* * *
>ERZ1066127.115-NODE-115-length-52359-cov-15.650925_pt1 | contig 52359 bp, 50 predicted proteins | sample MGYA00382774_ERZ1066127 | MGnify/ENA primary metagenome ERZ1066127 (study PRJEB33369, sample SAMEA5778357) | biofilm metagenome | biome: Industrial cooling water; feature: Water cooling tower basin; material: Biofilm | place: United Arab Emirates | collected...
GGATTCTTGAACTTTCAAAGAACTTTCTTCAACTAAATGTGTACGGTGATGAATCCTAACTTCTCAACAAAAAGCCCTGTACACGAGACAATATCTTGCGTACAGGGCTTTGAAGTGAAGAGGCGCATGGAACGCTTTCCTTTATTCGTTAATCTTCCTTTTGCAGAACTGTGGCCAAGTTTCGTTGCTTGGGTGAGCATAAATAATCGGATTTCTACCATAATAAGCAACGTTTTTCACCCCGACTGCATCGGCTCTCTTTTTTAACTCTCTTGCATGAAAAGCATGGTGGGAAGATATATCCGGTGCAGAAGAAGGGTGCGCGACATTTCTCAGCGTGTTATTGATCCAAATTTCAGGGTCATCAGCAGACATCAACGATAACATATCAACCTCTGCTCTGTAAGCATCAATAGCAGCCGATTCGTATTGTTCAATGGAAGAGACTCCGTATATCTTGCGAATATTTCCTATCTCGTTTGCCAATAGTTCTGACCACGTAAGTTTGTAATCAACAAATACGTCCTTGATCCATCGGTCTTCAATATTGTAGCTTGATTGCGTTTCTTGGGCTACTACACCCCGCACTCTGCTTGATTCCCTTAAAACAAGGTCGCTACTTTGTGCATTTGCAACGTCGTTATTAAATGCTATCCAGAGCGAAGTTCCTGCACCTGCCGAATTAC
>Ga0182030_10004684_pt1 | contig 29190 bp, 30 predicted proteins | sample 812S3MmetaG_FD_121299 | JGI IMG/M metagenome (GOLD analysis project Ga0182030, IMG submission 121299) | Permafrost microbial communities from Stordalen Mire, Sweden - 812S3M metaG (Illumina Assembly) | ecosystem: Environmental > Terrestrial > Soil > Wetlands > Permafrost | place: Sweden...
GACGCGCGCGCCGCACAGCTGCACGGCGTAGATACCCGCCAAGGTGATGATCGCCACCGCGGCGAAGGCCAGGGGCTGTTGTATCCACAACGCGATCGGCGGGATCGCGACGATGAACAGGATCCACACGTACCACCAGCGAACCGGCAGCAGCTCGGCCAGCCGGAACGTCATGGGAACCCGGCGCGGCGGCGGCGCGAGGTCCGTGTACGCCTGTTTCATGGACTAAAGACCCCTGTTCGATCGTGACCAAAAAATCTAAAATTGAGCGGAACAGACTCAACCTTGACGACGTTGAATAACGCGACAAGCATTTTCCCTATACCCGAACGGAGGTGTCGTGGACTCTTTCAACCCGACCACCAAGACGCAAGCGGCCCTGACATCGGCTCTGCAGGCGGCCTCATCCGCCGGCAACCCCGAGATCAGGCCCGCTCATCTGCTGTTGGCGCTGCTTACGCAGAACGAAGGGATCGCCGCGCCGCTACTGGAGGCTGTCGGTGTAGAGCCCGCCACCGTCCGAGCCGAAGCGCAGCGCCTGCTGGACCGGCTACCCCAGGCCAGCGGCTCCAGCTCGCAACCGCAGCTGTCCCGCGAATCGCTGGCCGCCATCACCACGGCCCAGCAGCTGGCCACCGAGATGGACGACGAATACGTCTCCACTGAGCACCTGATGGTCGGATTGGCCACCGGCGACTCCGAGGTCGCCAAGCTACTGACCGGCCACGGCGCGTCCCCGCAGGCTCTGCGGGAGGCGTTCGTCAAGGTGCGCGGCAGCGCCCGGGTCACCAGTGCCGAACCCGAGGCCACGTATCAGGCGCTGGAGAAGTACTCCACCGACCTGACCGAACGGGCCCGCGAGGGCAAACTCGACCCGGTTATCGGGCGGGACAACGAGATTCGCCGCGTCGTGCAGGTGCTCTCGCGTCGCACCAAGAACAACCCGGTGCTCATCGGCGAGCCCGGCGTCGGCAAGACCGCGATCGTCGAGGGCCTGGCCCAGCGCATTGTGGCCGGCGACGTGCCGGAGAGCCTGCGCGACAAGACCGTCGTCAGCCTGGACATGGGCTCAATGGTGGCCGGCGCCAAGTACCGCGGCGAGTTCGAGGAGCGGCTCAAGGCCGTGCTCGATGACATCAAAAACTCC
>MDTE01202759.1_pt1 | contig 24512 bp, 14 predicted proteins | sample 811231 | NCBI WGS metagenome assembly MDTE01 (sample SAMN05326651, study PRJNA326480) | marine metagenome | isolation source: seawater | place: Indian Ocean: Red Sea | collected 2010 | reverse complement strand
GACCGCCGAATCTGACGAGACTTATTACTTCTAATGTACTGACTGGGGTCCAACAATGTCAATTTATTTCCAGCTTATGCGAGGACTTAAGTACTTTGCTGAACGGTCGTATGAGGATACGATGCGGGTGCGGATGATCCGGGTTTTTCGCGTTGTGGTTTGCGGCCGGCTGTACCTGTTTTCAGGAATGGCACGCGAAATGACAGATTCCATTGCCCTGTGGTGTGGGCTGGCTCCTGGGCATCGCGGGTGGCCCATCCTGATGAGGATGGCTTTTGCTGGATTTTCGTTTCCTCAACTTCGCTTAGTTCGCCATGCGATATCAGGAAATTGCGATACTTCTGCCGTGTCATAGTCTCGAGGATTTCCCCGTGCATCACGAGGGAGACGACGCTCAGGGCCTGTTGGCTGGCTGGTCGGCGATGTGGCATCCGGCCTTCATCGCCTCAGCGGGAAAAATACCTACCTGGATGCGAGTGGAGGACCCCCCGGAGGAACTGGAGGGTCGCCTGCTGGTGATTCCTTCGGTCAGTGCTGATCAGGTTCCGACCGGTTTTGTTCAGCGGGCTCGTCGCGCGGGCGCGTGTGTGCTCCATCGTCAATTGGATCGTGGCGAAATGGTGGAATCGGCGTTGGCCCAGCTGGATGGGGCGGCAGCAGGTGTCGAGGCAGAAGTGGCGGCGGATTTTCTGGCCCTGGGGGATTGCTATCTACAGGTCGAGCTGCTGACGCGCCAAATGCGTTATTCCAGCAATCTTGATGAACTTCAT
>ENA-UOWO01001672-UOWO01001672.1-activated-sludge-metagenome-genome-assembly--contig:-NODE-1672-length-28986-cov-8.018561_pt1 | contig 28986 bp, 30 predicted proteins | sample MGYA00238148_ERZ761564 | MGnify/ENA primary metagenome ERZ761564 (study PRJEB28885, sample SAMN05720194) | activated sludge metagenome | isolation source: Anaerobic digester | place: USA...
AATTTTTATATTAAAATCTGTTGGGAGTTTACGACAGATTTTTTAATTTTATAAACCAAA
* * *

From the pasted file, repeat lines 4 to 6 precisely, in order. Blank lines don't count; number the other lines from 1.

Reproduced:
GACGCGCGCGCCGCACAGCTGCACGGCGTAGATACCCGCCAAGGTGATGATCGCCACCGCGGCGAAGGCCAGGGGCTGTTGTATCCACAACGCGATCGGCGGGATCGCGACGATGAACAGGATCCACACGTACCACCAGCGAACCGGCAGCAGCTCGGCCAGCCGGAACGTCATGGGAACCCGGCGCGGCGGCGGCGCGAGGTCCGTGTACGCCTGTTTCATGGACTAAAGACCCCTGTTCGATCGTGACCAAAAAATCTAAAATTGAGCGGAACAGACTCAACCTTGACGACGTTGAATAACGCGACAAGCATTTTCCCTATACCCGAACGGAGGTGTCGTGGACTCTTTCAACCCGACCACCAAGACGCAAGCGGCCCTGACATCGGCTCTGCAGGCGGCCTCATCCGCCGGCAACCCCGAGATCAGGCCCGCTCATCTGCTGTTGGCGCTGCTTACGCAGAACGAAGGGATCGCCGCGCCGCTACTGGAGGCTGTCGGTGTAGAGCCCGCCACCGTCCGAGCCGAAGCGCAGCGCCTGCTGGACCGGCTACCCCAGGCCAGCGGCTCCAGCTCGCAACCGCAGCTGTCCCGCGAATCGCTGGCCGCCATCACCACGGCCCAGCAGCTGGCCACCGAGATGGACGACGAATACGTCTCCACTGAGCACCTGATGGTCGGATTGGCCACCGGCGACTCCGAGGTCGCCAAGCTACTGACCGGCCACGGCGCGTCCCCGCAGGCTCTGCGGGAGGCGTTCGTCAAGGTGCGCGGCAGCGCCCGGGTCACCAGTGCCGAACCCGAGGCCACGTATCAGGCGCTGGAGAAGTACTCCACCGACCTGACCGAACGGGCCCGCGAGGGCAAACTCGACCCGGTTATCGGGCGGGACAACGAGATTCGCCGCGTCGTGCAGGTGCTCTCGCGTCGCACCAAGAACAACCCGGTGCTCATCGGCGAGCCCGGCGTCGGCAAGACCGCGATCGTCGAGGGCCTGGCCCAGCGCATTGTGGCCGGCGACGTGCCGGAGAGCCTGCGCGACAAGACCGTCGTCAGCCTGGACATGGGCTCAATGGTGGCCGGCGCCAAGTACCGCGGCGAGTTCGAGGAGCGGCTCAAGGCCGTGCTCGATGACATCAAAAACTCC
>MDTE01202759.1_pt1 | contig 24512 bp, 14 predicted proteins | sample 811231 | NCBI WGS metagenome assembly MDTE01 (sample SAMN05326651, study PRJNA326480) | marine metagenome | isolation source: seawater | place: Indian Ocean: Red Sea | collected 2010 | reverse complement strand
GACCGCCGAATCTGACGAGACTTATTACTTCTAATGTACTGACTGGGGTCCAACAATGTCAATTTATTTCCAGCTTATGCGAGGACTTAAGTACTTTGCTGAACGGTCGTATGAGGATACGATGCGGGTGCGGATGATCCGGGTTTTTCGCGTTGTGGTTTGCGGCCGGCTGTACCTGTTTTCAGGAATGGCACGCGAAATGACAGATTCCATTGCCCTGTGGTGTGGGCTGGCTCCTGGGCATCGCGGGTGGCCCATCCTGATGAGGATGGCTTTTGCTGGATTTTCGTTTCCTCAACTTCGCTTAGTTCGCCATGCGATATCAGGAAATTGCGATACTTCTGCCGTGTCATAGTCTCGAGGATTTCCCCGTGCATCACGAGGGAGACGACGCTCAGGGCCTGTTGGCTGGCTGGTCGGCGATGTGGCATCCGGCCTTCATCGCCTCAGCGGGAAAAATACCTACCTGGATGCGAGTGGAGGACCCCCCGGAGGAACTGGAGGGTCGCCTGCTGGTGATTCCTTCGGTCAGTGCTGATCAGGTTCCGACCGGTTTTGTTCAGCGGGCTCGTCGCGCGGGCGCGTGTGTGCTCCATCGTCAATTGGATCGTGGCGAAATGGTGGAATCGGCGTTGGCCCAGCTGGATGGGGCGGCAGCAGGTGTCGAGGCAGAAGTGGCGGCGGATTTTCTGGCCCTGGGGGATTGCTATCTACAGGTCGAGCTGCTGACGCGCCAAATGCGTTATTCCAGCAATCTTGATGAACTTCAT